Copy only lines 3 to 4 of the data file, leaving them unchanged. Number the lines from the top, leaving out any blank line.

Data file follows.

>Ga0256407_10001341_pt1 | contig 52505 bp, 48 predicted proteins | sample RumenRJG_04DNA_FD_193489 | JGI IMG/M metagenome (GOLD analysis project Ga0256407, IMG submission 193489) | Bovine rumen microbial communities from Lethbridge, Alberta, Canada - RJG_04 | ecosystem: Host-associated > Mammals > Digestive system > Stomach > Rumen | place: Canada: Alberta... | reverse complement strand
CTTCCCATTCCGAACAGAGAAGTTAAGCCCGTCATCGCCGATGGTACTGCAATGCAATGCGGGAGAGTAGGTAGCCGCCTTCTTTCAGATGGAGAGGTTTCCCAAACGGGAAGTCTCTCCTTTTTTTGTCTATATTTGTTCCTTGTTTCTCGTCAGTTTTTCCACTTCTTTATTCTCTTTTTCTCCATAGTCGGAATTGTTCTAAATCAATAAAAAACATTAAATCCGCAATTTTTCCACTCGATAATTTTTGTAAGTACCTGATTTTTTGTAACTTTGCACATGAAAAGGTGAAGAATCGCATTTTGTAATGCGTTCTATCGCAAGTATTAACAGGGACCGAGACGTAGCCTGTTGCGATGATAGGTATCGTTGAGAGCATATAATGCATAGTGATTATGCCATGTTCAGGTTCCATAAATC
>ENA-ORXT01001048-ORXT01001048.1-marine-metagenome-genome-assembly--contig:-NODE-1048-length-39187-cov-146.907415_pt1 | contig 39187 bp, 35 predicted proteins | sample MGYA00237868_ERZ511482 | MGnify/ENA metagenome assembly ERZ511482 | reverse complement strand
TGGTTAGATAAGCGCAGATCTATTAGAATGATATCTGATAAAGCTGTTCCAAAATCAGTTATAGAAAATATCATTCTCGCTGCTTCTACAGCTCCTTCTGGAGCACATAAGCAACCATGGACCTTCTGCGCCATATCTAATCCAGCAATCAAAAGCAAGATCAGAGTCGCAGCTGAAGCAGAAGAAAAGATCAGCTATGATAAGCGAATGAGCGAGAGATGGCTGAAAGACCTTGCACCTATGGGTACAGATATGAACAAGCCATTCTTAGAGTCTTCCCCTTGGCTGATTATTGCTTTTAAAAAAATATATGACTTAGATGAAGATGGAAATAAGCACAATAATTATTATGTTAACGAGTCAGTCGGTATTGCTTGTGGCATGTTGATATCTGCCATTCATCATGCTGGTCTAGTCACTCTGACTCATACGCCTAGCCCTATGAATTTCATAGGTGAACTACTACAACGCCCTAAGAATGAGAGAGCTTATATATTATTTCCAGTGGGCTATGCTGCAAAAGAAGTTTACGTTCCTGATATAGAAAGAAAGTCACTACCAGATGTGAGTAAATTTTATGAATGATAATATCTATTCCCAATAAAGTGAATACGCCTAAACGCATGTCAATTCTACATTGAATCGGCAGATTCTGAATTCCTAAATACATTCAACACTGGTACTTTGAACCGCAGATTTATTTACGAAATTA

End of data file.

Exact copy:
>ENA-ORXT01001048-ORXT01001048.1-marine-metagenome-genome-assembly--contig:-NODE-1048-length-39187-cov-146.907415_pt1 | contig 39187 bp, 35 predicted proteins | sample MGYA00237868_ERZ511482 | MGnify/ENA metagenome assembly ERZ511482 | reverse complement strand
TGGTTAGATAAGCGCAGATCTATTAGAATGATATCTGATAAAGCTGTTCCAAAATCAGTTATAGAAAATATCATTCTCGCTGCTTCTACAGCTCCTTCTGGAGCACATAAGCAACCATGGACCTTCTGCGCCATATCTAATCCAGCAATCAAAAGCAAGATCAGAGTCGCAGCTGAAGCAGAAGAAAAGATCAGCTATGATAAGCGAATGAGCGAGAGATGGCTGAAAGACCTTGCACCTATGGGTACAGATATGAACAAGCCATTCTTAGAGTCTTCCCCTTGGCTGATTATTGCTTTTAAAAAAATATATGACTTAGATGAAGATGGAAATAAGCACAATAATTATTATGTTAACGAGTCAGTCGGTATTGCTTGTGGCATGTTGATATCTGCCATTCATCATGCTGGTCTAGTCACTCTGACTCATACGCCTAGCCCTATGAATTTCATAGGTGAACTACTACAACGCCCTAAGAATGAGAGAGCTTATATATTATTTCCAGTGGGCTATGCTGCAAAAGAAGTTTACGTTCCTGATATAGAAAGAAAGTCACTACCAGATGTGAGTAAATTTTATGAATGATAATATCTATTCCCAATAAAGTGAATACGCCTAAACGCATGTCAATTCTACATTGAATCGGCAGATTCTGAATTCCTAAATACATTCAACACTGGTACTTTGAACCGCAGATTTATTTACGAAATTA